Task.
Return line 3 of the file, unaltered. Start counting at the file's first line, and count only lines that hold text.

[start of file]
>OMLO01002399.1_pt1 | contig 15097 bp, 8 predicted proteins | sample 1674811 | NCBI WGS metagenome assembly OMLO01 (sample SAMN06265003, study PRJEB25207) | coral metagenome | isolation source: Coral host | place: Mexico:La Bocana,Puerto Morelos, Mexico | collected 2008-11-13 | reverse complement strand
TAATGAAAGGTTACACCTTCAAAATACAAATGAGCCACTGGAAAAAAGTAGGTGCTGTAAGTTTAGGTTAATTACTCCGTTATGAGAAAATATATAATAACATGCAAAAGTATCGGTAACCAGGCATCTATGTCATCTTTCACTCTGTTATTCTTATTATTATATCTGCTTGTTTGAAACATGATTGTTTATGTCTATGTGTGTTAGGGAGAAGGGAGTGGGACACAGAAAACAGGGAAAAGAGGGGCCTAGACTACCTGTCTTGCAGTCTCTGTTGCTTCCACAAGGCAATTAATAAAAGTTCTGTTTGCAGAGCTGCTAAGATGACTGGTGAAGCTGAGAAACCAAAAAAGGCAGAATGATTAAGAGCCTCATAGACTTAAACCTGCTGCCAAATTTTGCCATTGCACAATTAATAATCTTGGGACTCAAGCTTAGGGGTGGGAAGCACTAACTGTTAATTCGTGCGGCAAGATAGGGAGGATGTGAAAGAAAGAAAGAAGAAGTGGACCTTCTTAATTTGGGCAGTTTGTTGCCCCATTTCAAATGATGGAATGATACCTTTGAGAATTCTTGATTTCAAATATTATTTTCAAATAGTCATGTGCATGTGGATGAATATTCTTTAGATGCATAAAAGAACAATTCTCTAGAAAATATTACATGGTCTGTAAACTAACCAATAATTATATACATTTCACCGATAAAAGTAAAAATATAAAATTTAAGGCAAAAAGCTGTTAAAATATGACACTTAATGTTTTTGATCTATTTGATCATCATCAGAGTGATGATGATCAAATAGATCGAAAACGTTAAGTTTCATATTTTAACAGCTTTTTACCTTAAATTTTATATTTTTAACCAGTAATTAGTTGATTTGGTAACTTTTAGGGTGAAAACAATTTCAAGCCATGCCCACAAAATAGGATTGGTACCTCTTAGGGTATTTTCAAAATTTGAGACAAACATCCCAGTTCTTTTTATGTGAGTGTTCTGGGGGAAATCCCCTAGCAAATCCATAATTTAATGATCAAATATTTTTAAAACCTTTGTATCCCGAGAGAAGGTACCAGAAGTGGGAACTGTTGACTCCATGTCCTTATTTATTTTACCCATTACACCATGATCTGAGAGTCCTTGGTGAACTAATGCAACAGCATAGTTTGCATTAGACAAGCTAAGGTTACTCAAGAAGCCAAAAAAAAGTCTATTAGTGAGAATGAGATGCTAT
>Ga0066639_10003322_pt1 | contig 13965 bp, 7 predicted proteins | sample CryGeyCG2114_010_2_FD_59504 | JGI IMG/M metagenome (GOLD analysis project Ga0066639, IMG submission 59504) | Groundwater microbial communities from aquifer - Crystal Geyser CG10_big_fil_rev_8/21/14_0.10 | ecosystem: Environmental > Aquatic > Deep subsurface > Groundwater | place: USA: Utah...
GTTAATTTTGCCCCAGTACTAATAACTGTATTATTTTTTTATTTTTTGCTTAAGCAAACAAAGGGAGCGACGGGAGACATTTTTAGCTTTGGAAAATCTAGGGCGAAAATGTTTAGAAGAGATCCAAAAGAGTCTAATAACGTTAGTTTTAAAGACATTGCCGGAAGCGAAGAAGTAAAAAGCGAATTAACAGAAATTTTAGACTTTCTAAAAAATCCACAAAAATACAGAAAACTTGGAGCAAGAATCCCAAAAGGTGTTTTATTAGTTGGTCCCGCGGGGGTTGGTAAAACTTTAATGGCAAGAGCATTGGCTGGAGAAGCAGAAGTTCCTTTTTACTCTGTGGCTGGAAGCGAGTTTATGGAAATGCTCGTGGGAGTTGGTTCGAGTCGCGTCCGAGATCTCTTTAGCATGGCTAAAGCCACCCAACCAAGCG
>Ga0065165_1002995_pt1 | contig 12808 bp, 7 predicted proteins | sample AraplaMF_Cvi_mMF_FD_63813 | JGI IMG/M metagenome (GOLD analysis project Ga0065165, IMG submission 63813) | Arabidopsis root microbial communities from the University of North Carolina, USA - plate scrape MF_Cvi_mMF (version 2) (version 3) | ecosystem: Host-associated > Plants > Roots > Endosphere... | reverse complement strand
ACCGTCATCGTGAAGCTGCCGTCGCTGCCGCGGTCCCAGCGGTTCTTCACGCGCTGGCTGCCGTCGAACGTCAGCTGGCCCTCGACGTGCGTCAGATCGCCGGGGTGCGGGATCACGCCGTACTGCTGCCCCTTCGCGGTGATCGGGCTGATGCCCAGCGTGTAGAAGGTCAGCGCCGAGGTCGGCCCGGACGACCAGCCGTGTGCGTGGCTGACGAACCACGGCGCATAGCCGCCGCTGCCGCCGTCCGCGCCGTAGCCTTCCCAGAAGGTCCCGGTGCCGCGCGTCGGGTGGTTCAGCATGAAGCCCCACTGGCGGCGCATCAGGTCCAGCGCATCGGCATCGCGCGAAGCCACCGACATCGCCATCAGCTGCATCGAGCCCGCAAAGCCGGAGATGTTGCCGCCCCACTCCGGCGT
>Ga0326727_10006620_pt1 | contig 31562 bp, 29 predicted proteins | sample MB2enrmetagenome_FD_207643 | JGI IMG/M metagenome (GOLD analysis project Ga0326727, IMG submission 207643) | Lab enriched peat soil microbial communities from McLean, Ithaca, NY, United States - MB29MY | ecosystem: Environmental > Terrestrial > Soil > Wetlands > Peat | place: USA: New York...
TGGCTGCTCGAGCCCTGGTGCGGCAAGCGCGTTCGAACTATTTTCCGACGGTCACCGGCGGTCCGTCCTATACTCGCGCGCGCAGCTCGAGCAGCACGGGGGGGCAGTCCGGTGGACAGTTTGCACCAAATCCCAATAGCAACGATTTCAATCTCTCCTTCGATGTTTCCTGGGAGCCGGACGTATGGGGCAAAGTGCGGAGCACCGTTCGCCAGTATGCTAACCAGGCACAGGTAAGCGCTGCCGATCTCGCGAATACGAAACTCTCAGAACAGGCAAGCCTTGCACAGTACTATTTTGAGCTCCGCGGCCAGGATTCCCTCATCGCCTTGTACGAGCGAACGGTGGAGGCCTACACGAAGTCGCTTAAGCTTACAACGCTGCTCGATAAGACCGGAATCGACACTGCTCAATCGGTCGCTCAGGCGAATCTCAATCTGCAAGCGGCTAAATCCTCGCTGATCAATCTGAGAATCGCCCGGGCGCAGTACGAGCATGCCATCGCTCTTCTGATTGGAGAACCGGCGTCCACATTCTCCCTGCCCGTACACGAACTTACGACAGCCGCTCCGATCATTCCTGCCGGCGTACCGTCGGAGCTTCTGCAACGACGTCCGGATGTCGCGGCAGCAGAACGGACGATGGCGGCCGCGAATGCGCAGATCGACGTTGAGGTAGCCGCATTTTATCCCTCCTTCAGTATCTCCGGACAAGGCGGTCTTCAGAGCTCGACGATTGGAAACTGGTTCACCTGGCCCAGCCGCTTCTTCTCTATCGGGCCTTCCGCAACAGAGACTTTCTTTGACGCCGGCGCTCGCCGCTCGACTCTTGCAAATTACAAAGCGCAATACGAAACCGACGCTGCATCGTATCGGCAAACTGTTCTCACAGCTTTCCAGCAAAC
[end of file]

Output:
>Ga0066639_10003322_pt1 | contig 13965 bp, 7 predicted proteins | sample CryGeyCG2114_010_2_FD_59504 | JGI IMG/M metagenome (GOLD analysis project Ga0066639, IMG submission 59504) | Groundwater microbial communities from aquifer - Crystal Geyser CG10_big_fil_rev_8/21/14_0.10 | ecosystem: Environmental > Aquatic > Deep subsurface > Groundwater | place: USA: Utah...